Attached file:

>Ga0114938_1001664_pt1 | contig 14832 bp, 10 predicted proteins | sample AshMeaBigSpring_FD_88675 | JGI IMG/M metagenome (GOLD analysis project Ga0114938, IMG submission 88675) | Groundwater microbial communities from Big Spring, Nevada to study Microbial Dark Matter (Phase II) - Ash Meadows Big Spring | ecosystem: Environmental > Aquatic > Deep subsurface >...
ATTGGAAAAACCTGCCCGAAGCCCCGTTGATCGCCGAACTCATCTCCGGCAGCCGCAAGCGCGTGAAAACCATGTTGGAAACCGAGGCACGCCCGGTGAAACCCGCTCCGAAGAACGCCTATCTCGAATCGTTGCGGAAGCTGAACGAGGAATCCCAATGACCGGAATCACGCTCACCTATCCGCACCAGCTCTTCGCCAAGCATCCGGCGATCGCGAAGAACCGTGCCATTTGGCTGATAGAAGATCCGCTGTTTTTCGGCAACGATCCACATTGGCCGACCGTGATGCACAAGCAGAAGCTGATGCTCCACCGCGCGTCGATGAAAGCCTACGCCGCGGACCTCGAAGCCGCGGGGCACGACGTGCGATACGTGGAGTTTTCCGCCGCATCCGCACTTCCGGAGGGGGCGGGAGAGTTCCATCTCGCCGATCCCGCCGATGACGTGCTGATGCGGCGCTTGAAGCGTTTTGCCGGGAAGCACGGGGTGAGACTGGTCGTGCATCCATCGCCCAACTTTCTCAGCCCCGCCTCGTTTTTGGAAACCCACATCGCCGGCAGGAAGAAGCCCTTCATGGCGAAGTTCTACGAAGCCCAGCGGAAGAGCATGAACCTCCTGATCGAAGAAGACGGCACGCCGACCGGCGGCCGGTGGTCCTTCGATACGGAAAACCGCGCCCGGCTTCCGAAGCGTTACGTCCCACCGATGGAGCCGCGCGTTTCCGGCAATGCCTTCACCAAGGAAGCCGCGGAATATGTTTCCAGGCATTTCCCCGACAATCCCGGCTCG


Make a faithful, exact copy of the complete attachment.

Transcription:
>Ga0114938_1001664_pt1 | contig 14832 bp, 10 predicted proteins | sample AshMeaBigSpring_FD_88675 | JGI IMG/M metagenome (GOLD analysis project Ga0114938, IMG submission 88675) | Groundwater microbial communities from Big Spring, Nevada to study Microbial Dark Matter (Phase II) - Ash Meadows Big Spring | ecosystem: Environmental > Aquatic > Deep subsurface >...
ATTGGAAAAACCTGCCCGAAGCCCCGTTGATCGCCGAACTCATCTCCGGCAGCCGCAAGCGCGTGAAAACCATGTTGGAAACCGAGGCACGCCCGGTGAAACCCGCTCCGAAGAACGCCTATCTCGAATCGTTGCGGAAGCTGAACGAGGAATCCCAATGACCGGAATCACGCTCACCTATCCGCACCAGCTCTTCGCCAAGCATCCGGCGATCGCGAAGAACCGTGCCATTTGGCTGATAGAAGATCCGCTGTTTTTCGGCAACGATCCACATTGGCCGACCGTGATGCACAAGCAGAAGCTGATGCTCCACCGCGCGTCGATGAAAGCCTACGCCGCGGACCTCGAAGCCGCGGGGCACGACGTGCGATACGTGGAGTTTTCCGCCGCATCCGCACTTCCGGAGGGGGCGGGAGAGTTCCATCTCGCCGATCCCGCCGATGACGTGCTGATGCGGCGCTTGAAGCGTTTTGCCGGGAAGCACGGGGTGAGACTGGTCGTGCATCCATCGCCCAACTTTCTCAGCCCCGCCTCGTTTTTGGAAACCCACATCGCCGGCAGGAAGAAGCCCTTCATGGCGAAGTTCTACGAAGCCCAGCGGAAGAGCATGAACCTCCTGATCGAAGAAGACGGCACGCCGACCGGCGGCCGGTGGTCCTTCGATACGGAAAACCGCGCCCGGCTTCCGAAGCGTTACGTCCCACCGATGGAGCCGCGCGTTTCCGGCAATGCCTTCACCAAGGAAGCCGCGGAATATGTTTCCAGGCATTTCCCCGACAATCCCGGCTCG